Saturday, December 18, 2004

Winter light is blinding me

Another photo shot in Sofija. Everyone warned me about the winter weather, how cold it would get and so on. They were right of course, it is cold (+or-2 degrees Celcius during the day - colder at night) and the coldest days are yet to come.

What I was not warned about was the hazard presented by the low azimuth winter sun. Even at noon I am blinded by the light and I have glasses that darken in the sunlight. I often cannot see where I am going, and I mean that literally. I wonder what it will be like with snow on the ground. Speaking of snow, the Bulgarian word for snow is "сняг" pronounced "sneeyagk" (sort of).

Backyard gardening is popular

My block (apartment building) has some space in the rear that residents use for gardening. They don't have to go far for fresh veggies. The towns in Bulgaria are a strange mixture of rural and urban. Many people have gardens and it is even common to raise animals such as sheep and pigs in the city limits. This does create a problem with flys. On the bright side you can obtain flypaper here, but they sell this in the pharmacy not the hardware store or supermarket.

Yes, we do have supermarkets in Bulgaria, but only in the larger towns and cities. The super in Razgrad is about 1/4 the size of a small Safeway in a rural town in the U. S. The produce section is miniscule because one goes to the outdoor market for fruits and veggies. Most of the produce you would find in the U. S. is available, but it is locally grown and thus very seasonal.

The upside is that what you get here would generally qualify as "natural", since very little pesticide is used in Bulgaria. The issue is money to pay for pesticides, not health. Because Bulgaria is still such a poor country, insect damaged produce commonly is sold here that would never make to one of our markets. I'm talking about apples with obvious worm holes. The vendors just mark their produce down and sell it anyway. Why not? After all, most such fruit is perfectly edible if you cut out the bad parts, but many Americans would recoil at the site of a worm hole in their fruit. Life is much more basic here and one begins to appreciate this.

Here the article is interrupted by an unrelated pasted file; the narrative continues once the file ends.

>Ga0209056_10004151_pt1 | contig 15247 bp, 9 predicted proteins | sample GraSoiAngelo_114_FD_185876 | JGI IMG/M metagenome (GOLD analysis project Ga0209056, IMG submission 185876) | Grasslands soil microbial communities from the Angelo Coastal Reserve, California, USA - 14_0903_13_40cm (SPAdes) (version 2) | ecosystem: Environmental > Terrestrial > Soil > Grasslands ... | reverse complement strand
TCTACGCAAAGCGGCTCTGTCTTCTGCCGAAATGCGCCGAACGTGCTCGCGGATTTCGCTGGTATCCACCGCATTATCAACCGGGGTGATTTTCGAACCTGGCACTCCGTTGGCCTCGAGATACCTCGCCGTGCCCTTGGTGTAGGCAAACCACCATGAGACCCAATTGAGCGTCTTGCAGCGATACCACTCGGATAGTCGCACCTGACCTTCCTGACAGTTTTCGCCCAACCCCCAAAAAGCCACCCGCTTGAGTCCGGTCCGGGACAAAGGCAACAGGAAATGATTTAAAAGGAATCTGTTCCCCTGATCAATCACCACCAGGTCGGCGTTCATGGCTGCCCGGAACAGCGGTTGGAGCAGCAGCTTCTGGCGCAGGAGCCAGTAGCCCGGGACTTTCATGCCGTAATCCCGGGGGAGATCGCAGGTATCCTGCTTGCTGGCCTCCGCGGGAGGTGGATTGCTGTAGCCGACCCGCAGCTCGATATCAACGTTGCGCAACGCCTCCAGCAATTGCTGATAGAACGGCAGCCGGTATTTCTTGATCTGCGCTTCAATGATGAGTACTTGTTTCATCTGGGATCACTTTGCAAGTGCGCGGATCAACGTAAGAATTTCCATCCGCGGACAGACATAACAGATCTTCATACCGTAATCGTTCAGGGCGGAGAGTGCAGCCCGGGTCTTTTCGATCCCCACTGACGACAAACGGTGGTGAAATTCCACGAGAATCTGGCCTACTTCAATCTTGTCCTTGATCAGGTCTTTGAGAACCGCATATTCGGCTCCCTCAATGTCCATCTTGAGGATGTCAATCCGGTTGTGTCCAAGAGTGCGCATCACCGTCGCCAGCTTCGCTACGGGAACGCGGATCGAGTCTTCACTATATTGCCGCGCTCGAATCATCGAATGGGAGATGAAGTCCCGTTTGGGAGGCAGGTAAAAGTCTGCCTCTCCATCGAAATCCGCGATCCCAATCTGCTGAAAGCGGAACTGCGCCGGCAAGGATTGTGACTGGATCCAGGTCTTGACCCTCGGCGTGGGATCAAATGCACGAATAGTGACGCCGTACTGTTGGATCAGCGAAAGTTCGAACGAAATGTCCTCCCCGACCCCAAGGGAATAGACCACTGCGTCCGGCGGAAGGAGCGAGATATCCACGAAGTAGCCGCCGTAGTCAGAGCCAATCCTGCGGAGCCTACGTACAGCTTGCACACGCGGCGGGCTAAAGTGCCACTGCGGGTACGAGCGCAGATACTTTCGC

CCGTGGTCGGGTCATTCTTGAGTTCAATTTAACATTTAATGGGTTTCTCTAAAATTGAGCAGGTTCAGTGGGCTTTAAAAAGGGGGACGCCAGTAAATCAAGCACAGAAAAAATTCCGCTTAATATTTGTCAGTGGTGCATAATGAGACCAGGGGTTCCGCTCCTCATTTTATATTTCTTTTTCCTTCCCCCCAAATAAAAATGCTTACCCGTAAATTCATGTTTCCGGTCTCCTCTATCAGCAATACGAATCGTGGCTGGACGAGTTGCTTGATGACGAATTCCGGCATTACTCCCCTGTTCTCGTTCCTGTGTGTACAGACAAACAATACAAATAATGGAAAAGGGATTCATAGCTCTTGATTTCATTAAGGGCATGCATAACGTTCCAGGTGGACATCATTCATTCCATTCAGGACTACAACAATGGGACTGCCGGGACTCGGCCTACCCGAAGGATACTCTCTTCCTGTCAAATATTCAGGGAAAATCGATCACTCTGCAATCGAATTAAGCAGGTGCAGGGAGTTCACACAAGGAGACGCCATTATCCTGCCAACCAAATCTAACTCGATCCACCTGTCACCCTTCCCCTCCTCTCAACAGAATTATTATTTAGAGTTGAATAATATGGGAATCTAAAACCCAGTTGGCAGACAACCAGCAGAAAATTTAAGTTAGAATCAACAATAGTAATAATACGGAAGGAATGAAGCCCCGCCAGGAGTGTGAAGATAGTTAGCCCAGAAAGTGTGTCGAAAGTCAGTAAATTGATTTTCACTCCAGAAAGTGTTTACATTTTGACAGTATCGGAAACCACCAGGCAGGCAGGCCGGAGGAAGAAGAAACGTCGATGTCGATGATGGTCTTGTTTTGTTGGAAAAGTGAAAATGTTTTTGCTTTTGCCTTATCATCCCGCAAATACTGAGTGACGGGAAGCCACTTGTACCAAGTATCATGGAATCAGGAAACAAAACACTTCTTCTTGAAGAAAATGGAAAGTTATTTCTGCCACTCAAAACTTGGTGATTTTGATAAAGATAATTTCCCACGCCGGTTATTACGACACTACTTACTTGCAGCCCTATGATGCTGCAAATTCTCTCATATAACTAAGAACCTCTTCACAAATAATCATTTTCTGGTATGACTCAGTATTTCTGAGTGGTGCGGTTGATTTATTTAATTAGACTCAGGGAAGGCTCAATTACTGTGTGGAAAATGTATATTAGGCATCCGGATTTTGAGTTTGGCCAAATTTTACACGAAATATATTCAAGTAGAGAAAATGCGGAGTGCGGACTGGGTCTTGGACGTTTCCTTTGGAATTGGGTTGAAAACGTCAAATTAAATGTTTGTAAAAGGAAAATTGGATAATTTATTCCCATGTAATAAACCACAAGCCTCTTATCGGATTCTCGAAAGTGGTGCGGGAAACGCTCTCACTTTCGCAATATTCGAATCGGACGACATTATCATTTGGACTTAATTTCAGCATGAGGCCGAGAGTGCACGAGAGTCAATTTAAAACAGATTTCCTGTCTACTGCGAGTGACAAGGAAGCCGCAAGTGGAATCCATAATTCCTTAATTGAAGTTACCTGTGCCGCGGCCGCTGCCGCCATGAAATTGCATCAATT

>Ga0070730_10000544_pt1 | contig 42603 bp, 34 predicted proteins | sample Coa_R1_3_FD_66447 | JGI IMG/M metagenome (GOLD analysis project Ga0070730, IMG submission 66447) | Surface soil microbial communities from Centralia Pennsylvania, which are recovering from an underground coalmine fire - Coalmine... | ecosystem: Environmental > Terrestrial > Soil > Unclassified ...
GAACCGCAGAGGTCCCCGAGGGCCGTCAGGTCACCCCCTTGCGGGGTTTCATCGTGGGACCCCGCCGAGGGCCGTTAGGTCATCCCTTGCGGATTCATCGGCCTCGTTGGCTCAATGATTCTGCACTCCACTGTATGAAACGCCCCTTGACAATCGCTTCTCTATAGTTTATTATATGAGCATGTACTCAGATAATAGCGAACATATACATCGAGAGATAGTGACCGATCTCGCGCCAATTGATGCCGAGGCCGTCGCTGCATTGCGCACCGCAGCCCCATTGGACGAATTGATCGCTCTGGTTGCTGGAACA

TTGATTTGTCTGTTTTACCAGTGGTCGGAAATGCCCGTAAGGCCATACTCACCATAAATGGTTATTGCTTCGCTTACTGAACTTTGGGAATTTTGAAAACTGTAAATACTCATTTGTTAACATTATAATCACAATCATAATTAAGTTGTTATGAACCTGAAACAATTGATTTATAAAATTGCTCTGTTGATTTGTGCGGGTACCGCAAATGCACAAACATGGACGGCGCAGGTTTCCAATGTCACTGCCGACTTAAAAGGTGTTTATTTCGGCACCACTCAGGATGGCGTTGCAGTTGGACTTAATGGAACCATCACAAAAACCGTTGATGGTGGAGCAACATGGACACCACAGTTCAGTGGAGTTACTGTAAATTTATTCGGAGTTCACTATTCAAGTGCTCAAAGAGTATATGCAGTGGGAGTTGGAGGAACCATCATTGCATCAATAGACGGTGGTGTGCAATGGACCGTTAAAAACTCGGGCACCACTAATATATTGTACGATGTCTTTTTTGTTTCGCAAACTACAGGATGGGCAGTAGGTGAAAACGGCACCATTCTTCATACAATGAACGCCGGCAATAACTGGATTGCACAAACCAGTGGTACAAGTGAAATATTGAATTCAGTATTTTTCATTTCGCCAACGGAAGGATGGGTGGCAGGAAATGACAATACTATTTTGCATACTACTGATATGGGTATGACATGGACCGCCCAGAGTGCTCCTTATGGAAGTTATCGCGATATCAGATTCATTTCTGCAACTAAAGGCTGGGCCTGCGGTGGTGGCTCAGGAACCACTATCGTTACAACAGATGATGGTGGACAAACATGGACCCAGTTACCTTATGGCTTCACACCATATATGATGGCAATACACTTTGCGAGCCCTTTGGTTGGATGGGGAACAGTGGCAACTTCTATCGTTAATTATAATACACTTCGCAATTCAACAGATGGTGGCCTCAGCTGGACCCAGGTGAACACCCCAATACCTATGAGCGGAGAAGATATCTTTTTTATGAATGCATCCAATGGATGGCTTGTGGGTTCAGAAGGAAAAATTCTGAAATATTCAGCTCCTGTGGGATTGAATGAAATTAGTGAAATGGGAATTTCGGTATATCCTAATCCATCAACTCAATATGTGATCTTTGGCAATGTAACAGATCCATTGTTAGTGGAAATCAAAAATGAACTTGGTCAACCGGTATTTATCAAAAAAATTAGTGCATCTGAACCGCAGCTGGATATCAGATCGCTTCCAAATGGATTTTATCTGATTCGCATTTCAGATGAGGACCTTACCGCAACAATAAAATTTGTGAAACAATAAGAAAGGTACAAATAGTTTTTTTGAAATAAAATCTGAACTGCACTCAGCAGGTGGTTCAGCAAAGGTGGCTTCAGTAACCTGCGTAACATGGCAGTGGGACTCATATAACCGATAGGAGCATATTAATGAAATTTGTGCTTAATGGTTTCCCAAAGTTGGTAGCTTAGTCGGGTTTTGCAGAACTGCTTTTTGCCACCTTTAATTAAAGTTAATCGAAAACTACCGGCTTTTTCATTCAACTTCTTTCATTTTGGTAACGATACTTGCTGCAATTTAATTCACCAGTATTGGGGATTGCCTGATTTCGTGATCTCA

Do we have enough patterns here?

Bulgarians (maybe Eastern Europeans and Russians in general) love patterns in their furnishings. It is not my taste, but I cannot complain because my apartment is provided for me along with the furnishings. Very few people in this world can make that statement and I feel fortunate.

Mosque in Sofija

This is my first attempt to use "Hello" a free communication control program made for sharing photos. The program is supplied by Picasa, which is the photo cataloging program I use. Hello appears to be a little buggy, but for the price and functions provided is working ok. The user interface seems carefully designed to eliminate a lot of technical considerations that can get you bogged down when trying to mount photography files to the web. For a program this good, it's just a question of time until the authors start demanding money. As well they should, I suppose.

I don't know much about the mosque, but I'm sure it has historical signifigance for Bulgarians.

Sunday, December 12, 2004

Here we are in Bulgaria

Weeks, nay months, have passed since I started this blog and in the interim I have traveled halfway around the world and learned how to be a Peace Corps volunteer in three easy lessons. I don't believe I wrote that. Actually, the business of being a Peace Corps volunteer involves working at community development, which is a many faceted endeavor and not at all simple. The good news is that I am not counting the days until my tour ends. In fact I am having the time of my life.

Today I have spent nearly 8 hours at my computer doing research and writing to friends and associates. It is freezing outside, but my room where I work is comfortable -- one might even say cozy. I am wired in to the world at my fingers and I wonder how it must have been for the early Peace Corps volunteers who lacked computers and the internet. How did they survive and do their work? I'm glad I have the benefit of modern communication technology.